Since I haven't posted here before I'll preface these remarks by stating I'm
not a curator and make it a point to correct people when they assume that is
my intention when I work on projects like ACT UP at White Columns (NY,
Summer 1988), Set the Woods on Fire (Simon Watson, NY, 1991), artnetweb/iola
(1993 on), PORT MIT (1997) C Shell Lounge (currently under development) and
A stint as a student in the NYU Museum Studies program in the early
'nineties and teaching as an adjunct in the NYU Department of Art Arts
Administration Program for three years are my only brushes with academia.
I've never actually worked in a museum, although I did volunteer work at the
New Museum in New York years ago, and experience which initially sparked my
interest in how art institutions work.
All of the above I consider as part of my art practice and at present, the
main focus of that practice is on the intersection of digital media with
collective intelligence. I started out as a painter and after showing in
galleries and selling that work in NY and LA I realized I had little
interest in the art consumer (be they collectors or museum visitors) and was
more happy tinkering around "under the hood" of art and working with other
artists. I'm not interested in exhibiting art anymore, either.
There's probably a name for what I do -- I was drawn to "animateur" until I
found it was already taken -- but it's not curating as I understand the term
today: as the representative of the art consumer in the art marketplace
(which is somewhat how Katy Kline director of the MIT List Center defined
the role of curator to me).
So, in this context, what is off-topic to curators is usually relevant to me
and I'm sure other artists.
offshore | online
on 1/5/02 12:44 PM, Simon Biggs at [log in to unmask] wrote:
> I do not know what the conditions were for the artists showing in the real
> space of the museum but would imagine they would be the usual...a fee,
> installation expenses, travel and accomodation, a catalogue, related PR,
> etc. Knowing some of the artists I know that they would not show without
> receiving a significant fee. Nor would I...whether for a net piece or an
Since you don't name (and I don't recognize) the museum I can only write in
generalities. Your list of "the usuals" shows you are definately not an
American artist. Most US art museums are woefully underfunded and
increasingly they are adopting corporate models to survive. So, these are
perks granted to upper-level executive, not the grunt workforce, artists.
> I am one of the artists linked to on the site. I only found out about the
> show after the fact and via a third party. The curators did not contact me
> to ask for permission to refer or link to the work (or, for that matter,
> select and curate it) or even to inform me of their intent. I have never
> heard of them or from them. Obviously they did not offer me any recompense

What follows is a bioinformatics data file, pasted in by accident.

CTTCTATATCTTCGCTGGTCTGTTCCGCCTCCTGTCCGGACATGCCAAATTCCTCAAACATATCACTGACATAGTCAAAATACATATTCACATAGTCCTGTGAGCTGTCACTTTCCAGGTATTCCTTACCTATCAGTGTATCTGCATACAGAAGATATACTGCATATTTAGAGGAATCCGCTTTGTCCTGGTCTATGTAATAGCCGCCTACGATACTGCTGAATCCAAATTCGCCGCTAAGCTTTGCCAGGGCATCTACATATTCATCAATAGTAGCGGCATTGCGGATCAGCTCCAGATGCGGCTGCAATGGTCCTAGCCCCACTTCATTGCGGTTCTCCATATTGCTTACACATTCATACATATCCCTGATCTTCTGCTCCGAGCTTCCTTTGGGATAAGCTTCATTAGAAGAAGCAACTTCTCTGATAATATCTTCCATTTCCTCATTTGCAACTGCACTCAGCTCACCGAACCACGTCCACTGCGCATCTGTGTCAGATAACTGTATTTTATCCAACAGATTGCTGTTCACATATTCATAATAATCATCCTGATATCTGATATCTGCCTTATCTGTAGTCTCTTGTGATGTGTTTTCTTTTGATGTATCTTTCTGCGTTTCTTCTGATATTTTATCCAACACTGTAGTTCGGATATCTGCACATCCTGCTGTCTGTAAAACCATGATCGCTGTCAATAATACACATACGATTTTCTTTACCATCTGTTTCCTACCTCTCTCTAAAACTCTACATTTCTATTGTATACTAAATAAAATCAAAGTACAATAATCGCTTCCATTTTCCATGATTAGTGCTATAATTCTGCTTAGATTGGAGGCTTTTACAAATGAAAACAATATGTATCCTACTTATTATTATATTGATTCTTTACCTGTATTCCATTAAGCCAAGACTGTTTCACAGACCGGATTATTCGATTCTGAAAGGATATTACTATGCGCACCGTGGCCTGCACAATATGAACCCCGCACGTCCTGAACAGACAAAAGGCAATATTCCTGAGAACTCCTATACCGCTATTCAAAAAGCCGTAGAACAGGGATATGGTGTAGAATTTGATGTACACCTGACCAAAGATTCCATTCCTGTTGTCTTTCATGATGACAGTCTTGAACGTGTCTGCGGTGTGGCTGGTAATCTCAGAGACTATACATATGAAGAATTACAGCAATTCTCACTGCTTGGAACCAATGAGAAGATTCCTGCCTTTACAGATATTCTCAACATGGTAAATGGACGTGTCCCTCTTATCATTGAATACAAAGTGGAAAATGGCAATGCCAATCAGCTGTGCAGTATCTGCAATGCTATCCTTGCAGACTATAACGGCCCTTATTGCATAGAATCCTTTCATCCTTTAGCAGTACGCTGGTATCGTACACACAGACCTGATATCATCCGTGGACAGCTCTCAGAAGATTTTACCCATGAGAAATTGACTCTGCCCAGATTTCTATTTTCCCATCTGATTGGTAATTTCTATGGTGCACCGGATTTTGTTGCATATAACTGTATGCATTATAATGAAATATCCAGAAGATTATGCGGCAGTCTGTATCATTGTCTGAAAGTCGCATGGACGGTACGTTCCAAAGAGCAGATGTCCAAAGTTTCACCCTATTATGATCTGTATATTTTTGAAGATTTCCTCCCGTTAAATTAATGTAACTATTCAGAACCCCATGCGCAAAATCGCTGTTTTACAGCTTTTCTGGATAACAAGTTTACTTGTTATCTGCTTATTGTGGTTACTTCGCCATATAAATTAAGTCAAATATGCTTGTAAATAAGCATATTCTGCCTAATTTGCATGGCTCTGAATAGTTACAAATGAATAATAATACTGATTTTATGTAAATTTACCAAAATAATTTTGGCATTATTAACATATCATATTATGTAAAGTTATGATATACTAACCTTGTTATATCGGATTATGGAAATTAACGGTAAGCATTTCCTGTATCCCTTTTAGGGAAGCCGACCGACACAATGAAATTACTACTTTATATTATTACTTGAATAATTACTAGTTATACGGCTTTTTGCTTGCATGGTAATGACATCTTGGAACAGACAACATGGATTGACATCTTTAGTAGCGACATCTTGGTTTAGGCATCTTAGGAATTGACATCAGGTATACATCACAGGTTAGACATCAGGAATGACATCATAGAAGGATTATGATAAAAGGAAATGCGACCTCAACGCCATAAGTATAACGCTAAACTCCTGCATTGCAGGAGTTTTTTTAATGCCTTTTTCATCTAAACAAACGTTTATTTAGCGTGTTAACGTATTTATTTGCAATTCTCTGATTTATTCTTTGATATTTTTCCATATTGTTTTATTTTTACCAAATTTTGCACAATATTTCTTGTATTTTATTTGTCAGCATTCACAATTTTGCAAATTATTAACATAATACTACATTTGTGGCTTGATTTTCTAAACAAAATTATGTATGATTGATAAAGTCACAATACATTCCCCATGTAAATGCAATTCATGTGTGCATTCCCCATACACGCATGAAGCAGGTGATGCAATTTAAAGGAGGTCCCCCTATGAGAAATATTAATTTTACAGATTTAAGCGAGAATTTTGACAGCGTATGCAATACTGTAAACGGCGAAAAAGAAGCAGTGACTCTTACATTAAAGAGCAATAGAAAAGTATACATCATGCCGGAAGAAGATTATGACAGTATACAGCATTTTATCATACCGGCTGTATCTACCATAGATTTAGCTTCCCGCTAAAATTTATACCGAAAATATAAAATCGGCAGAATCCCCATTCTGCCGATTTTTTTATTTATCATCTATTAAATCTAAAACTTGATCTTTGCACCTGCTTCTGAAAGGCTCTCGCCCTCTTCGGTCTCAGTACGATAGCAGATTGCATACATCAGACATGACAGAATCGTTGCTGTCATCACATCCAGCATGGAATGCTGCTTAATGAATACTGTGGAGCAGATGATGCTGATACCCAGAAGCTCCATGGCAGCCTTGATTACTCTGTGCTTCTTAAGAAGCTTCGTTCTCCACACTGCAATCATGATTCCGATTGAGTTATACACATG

> of any kind nor any other benefits...although clearly they must feel that
> linking to work such as mine is of significant enough value to them.
Since Christiane Paul of the Whitney responded to your post previously I'll
do a little minor venting about the fact that she included links to several
projects of mine in her Whitney ArtPort site without asking me. My problem
isn't being paid for it but that those sites have deteriorated for various
reasons and I no longer consider them to be linkable. Had the Whitney
bothered to aske me I would have proposed a new strategy more in line with
my current focus. Knowing Christiane, I know it is mostly a matter of lack
of time and resources to do that but it was an assumption on her part that
her focus (and the Whitney's) is my focus. That's why in earlier discussions
of "virtual museums" I emphasised negotiation between artists and
institutions and the need for someone to act in between. The curator, no
matter what her ideal may be, always has to stand before the exhibitions
committee (or something like that) and present her exhibition plans and I
have the utmost sympathy for a curator who tries to explain someone like me
> Whilst it is nice for ones work to be noted and linked to I think this
> curatorial approach raises some important questions about how curators and
> their institutions relate to artists in general and net based artists in
> particular. I have not yet contacted the curators or their institution. I
> am not sure what I would say if I did. It has crossed my mind to ignore
> them, just as they have ignored me. If I was an artist of a different
> character I might do something that would bounce back at them (eg: an
> RTMark type thing) but that wouldn't be my style.
Simon, make a stink. Offer some protocols for curators to follow in the
future with regards to linking and suggest they offer some of their own. In
other words, negotiate. One of my goals this year is to create new
contractural agreements between artists and institutions for cases like this
and the more imput, the better.